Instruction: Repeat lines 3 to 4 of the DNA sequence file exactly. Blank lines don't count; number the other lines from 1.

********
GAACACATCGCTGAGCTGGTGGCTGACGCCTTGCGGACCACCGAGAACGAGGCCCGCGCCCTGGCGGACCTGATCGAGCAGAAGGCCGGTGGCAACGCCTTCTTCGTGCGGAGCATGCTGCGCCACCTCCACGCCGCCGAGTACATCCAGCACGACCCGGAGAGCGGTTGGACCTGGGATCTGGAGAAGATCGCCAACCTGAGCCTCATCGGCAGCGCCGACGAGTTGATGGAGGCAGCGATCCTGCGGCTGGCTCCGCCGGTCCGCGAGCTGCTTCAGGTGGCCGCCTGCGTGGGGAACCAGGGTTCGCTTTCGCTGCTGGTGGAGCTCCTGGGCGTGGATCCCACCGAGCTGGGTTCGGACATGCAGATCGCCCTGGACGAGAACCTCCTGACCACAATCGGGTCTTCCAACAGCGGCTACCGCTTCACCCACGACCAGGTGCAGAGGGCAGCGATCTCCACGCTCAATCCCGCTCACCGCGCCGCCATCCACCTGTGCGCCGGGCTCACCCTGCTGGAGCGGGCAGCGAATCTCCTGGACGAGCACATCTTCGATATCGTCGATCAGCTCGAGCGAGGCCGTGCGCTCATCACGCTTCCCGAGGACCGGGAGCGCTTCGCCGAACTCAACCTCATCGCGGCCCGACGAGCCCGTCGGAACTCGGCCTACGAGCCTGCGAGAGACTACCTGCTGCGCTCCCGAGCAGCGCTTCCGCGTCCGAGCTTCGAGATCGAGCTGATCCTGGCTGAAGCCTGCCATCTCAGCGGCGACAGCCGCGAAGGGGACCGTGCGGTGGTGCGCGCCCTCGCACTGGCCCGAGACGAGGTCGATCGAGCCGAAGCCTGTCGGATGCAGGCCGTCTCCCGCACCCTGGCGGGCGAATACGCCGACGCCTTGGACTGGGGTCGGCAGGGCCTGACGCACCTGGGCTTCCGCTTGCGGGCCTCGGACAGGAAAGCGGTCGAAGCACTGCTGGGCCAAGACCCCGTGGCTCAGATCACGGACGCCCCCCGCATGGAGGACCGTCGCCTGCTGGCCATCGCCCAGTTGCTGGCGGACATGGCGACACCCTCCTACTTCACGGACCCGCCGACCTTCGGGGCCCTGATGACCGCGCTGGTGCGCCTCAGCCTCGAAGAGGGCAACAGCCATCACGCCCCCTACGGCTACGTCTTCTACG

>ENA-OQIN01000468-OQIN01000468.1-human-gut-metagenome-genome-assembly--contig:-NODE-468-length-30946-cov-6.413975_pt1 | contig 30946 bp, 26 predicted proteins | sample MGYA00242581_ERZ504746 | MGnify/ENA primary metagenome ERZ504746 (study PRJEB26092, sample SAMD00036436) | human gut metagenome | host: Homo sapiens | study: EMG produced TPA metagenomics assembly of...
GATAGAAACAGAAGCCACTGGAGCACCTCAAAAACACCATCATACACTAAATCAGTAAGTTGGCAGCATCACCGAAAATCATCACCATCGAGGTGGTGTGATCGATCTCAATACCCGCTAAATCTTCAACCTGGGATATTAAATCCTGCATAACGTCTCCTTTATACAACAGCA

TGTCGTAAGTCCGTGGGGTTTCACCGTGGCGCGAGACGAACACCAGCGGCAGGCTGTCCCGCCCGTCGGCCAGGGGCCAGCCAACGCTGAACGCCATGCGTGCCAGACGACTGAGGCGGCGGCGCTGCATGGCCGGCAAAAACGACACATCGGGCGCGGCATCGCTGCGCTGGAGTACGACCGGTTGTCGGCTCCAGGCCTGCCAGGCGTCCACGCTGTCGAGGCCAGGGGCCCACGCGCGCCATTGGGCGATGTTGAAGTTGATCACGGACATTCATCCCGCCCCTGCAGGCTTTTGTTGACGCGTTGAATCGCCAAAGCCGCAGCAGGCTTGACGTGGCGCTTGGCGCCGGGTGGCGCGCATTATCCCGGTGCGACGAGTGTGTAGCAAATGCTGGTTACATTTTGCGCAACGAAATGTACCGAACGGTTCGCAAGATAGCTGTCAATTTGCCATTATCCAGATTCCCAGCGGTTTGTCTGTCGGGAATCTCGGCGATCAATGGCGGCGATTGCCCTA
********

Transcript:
GATAGAAACAGAAGCCACTGGAGCACCTCAAAAACACCATCATACACTAAATCAGTAAGTTGGCAGCATCACCGAAAATCATCACCATCGAGGTGGTGTGATCGATCTCAATACCCGCTAAATCTTCAACCTGGGATATTAAATCCTGCATAACGTCTCCTTTATACAACAGCA

TGTCGTAAGTCCGTGGGGTTTCACCGTGGCGCGAGACGAACACCAGCGGCAGGCTGTCCCGCCCGTCGGCCAGGGGCCAGCCAACGCTGAACGCCATGCGTGCCAGACGACTGAGGCGGCGGCGCTGCATGGCCGGCAAAAACGACACATCGGGCGCGGCATCGCTGCGCTGGAGTACGACCGGTTGTCGGCTCCAGGCCTGCCAGGCGTCCACGCTGTCGAGGCCAGGGGCCCACGCGCGCCATTGGGCGATGTTGAAGTTGATCACGGACATTCATCCCGCCCCTGCAGGCTTTTGTTGACGCGTTGAATCGCCAAAGCCGCAGCAGGCTTGACGTGGCGCTTGGCGCCGGGTGGCGCGCATTATCCCGGTGCGACGAGTGTGTAGCAAATGCTGGTTACATTTTGCGCAACGAAATGTACCGAACGGTTCGCAAGATAGCTGTCAATTTGCCATTATCCAGATTCCCAGCGGTTTGTCTGTCGGGAATCTCGGCGATCAATGGCGGCGATTGCCCTA